Fame, fortune and the fall: The life of an Indian footballer
I knew one Abid Hussain from my locality in Calcutta. He was short-built but possessed a muscular physique. Also, Hussain, then a 17-year-old, showed glimpses of his football talent in the area during the weekend ‘nukkad’ futsal games.
Hussain’s father ran a small grocery shop near my home. It was through him that I got to know this young footballer, who later donned Eastern Railways and Mohammedan Sporting in the early 90s. He was a good striker and often scored in crucial games for Sporting, where he became a darling of the crowd.
Before I left for Delhi in 1996, Hussain told me that he had got a job in the Calcutta Electric Supply Corporation (CESC). And I wished him more luck and success.
But that was it.
A couple of years later when I visited Calcutta, I found out that Hussain had completely faded into oblivion. Even his father doesn’t know much of his whereabouts. I was told that he got married and settled down somewhere in Calcutta and left the game too early. Hussain’s case is a study in point that without the services of professional management experts, a footballer’s career may go haywire.
After finding fame, they thrust into relative plenty after enduring years of poverty. Since they don’t get proper advice, they fall victim to profligate lifestyles.
In fact, these improper lifestyle choices have laid low many promising young Bengali players. Apart from Hussain, East Bengal’s Shashti Duley and Abhijit Roy Choudhury, who represented all the Big Three, was allegedly linked to the underworld.
Even the talented and baby-faced former India defender Falguni Dutta, who played for East Bengal and Mohammedan Sporting, sacrificed his career because of alcoholism.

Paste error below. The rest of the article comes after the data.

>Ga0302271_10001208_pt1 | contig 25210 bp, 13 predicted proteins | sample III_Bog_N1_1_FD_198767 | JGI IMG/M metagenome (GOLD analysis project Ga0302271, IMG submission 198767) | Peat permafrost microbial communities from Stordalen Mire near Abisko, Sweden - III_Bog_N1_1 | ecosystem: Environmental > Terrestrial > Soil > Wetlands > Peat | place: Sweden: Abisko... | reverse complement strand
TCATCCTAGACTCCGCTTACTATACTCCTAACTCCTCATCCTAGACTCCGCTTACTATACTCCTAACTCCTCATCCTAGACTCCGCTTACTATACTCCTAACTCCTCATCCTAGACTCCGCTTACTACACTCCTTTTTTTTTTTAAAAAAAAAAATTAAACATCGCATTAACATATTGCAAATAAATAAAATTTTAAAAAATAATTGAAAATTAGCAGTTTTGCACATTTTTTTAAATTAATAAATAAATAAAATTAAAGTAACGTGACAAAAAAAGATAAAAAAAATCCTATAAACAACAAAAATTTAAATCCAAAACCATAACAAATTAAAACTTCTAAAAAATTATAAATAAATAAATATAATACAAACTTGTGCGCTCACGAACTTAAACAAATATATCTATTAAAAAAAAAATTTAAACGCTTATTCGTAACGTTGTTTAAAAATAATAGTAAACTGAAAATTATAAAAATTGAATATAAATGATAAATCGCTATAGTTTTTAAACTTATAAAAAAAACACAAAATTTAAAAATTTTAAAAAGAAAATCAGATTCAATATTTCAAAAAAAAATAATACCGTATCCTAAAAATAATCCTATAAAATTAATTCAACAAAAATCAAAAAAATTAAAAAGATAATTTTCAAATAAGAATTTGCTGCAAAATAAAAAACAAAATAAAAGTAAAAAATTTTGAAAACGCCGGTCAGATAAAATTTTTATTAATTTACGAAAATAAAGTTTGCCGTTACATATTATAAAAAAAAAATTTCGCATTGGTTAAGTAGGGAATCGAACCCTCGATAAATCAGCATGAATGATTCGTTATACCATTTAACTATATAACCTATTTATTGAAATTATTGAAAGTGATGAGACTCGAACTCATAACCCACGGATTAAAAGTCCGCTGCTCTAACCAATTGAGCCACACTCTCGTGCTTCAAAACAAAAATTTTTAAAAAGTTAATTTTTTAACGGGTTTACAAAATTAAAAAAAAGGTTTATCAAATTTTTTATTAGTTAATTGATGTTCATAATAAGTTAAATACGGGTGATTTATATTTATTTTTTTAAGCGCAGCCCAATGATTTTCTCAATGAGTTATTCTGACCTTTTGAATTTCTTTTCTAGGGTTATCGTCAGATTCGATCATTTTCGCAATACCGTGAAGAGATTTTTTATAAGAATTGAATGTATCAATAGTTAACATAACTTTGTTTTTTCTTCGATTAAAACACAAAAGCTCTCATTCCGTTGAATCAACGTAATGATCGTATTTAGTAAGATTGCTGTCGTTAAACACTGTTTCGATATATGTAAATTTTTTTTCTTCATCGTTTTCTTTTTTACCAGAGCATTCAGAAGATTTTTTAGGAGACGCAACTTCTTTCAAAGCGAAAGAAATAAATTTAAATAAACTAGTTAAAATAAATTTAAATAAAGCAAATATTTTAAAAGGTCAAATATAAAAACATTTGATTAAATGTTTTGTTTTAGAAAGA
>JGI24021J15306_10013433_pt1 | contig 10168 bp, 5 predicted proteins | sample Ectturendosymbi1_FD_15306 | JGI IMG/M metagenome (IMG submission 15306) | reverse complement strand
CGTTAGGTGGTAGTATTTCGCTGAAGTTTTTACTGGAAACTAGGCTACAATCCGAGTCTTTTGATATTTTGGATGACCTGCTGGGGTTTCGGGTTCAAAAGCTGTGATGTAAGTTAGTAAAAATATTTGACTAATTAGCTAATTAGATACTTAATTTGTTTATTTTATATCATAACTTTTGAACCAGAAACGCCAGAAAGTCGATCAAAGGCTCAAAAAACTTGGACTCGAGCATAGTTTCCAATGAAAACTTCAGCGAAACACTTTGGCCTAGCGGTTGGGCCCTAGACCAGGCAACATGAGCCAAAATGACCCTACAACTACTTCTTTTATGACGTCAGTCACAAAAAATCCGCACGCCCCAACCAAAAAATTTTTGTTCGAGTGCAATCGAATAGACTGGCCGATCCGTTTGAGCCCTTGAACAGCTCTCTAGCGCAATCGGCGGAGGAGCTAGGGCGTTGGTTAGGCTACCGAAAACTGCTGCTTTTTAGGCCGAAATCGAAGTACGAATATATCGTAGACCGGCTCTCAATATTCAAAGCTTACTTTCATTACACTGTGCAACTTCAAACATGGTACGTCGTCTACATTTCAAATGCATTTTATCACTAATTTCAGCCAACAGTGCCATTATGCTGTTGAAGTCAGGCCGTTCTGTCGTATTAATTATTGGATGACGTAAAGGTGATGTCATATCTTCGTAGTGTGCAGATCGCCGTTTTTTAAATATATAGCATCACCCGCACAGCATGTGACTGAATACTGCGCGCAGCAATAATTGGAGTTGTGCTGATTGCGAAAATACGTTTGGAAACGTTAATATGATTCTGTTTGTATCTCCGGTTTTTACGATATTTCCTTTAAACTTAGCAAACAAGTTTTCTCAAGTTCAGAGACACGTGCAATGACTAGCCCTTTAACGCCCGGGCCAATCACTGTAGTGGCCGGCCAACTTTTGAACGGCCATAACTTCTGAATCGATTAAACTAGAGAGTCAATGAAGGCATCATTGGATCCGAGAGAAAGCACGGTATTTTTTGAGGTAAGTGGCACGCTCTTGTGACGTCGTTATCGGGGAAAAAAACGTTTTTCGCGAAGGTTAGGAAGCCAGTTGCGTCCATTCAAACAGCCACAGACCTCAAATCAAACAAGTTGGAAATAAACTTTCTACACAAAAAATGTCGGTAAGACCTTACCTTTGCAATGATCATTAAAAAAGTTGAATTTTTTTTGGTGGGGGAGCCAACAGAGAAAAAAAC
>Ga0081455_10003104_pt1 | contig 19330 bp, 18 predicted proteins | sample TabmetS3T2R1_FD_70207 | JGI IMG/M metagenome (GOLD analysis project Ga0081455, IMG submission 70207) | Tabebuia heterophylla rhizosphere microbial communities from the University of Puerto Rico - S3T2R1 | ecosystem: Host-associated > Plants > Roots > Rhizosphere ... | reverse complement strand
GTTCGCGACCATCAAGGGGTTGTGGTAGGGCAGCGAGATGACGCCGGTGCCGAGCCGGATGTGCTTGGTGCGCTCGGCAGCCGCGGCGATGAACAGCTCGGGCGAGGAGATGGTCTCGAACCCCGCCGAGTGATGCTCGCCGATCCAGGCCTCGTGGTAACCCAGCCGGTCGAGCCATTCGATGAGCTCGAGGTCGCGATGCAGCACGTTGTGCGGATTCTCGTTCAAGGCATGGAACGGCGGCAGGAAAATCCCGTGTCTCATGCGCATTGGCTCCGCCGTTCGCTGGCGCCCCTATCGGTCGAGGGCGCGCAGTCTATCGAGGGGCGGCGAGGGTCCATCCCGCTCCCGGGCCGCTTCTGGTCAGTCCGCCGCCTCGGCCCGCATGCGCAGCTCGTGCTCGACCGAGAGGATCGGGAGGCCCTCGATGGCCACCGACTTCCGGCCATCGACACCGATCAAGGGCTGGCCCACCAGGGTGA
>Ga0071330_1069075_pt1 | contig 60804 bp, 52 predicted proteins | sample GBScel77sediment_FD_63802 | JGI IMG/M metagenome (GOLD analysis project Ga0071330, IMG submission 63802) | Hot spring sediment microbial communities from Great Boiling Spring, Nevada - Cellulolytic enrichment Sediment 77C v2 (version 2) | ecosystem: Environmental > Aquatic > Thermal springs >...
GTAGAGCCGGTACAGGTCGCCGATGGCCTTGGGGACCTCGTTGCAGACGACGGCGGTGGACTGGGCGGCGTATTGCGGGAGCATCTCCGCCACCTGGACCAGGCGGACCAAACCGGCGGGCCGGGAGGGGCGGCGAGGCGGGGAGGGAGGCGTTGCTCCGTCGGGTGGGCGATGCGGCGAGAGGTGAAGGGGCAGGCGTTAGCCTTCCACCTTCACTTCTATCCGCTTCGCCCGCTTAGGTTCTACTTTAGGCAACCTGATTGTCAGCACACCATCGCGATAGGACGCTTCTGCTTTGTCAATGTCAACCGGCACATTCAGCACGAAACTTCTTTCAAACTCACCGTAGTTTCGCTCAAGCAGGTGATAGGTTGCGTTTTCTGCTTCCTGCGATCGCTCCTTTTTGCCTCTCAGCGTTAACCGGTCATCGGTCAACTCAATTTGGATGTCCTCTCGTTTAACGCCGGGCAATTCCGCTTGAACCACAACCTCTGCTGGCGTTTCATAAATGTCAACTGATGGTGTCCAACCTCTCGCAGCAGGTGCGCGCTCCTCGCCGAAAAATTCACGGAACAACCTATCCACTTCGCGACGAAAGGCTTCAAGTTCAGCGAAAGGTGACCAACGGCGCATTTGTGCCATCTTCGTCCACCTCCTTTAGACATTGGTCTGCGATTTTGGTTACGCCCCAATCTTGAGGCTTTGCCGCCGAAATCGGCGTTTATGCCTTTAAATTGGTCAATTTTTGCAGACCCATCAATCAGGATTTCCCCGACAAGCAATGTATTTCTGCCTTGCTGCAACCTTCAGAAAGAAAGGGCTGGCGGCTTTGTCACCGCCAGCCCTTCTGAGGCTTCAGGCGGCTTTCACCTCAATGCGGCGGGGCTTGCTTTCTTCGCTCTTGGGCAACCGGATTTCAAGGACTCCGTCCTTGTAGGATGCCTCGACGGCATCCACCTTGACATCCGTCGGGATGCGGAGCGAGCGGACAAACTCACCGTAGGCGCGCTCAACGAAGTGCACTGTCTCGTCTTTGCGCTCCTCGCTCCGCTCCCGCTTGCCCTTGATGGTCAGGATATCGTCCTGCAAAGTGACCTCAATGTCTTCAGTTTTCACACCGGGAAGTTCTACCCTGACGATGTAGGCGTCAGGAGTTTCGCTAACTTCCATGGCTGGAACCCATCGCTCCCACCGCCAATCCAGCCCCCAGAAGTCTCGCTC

If we scan the football clubs in Calcutta, chances are that we will get to hear or see a lot more of these incidents, which were made bigger by the same media who once made these footballers heroes.
But I’m sure that India’s other football centres are also infested with such incidents where an upcoming player had to quit the game probably after he got too frustrated in his career and then came under the influence of alcohol.
Born in poverty-stricken families, most budding footballers lack basic education. That seems to be the core of such problems. When they become ‘famous’, they don’t care about their future. They love to spend big money on themselves and on their friends.
I think these are social issues which can only be addressed by the players’ management companies. But even today, some of the well-known players are not to keen to hire the services of such professionals because they feel it’s a waste of money. Since they lack the basic education, they remain in the dark about the positives of the services of these management companies.
There is also another glitch. Since none of the clubs are professionally managed, a lot of these players usually fall prey to materialistic attractions. Also, the clubs, which are often managed by a number of non-technical people, aren’t really serious when it comes to imposing any kind of strict professional discipline.
I won’t name one or two East Bengal players from the current batch who were involved in some alleged criminal cases. These things can only be avoided if they are told that their performance is the yardstick to success.
Baichung Bhutia or Ramirez Barretto were some of the finest players in Indian football because of their disciplined lifestyle. They were professionals who never indulged in the glitzy lifestyles, and were always present for their club’s training sessions the next morning.
Most of these footballers are not aware of the marketing viabilities. For example, Syed Rahim Nabi, who is also known to be a disciplined player, has never understood the relevance of players’ management. He doesn’t know where to spend his earnings. At the other end, Mehtab Hussain, another promising player, almost quit football a couple of years ago after his alleged alcoholism but returned back to the field. He thanked East Bengal coach Trevor Morgan many times for ‘motivating’ him. Hussain was lucky that the Englishman understood his potential and hence he got a fresh lease of life as a footballer.
Unfortunately, there are many similar unknown footballers that get caught in the vicious circle of fame, fortune and the eventual fall.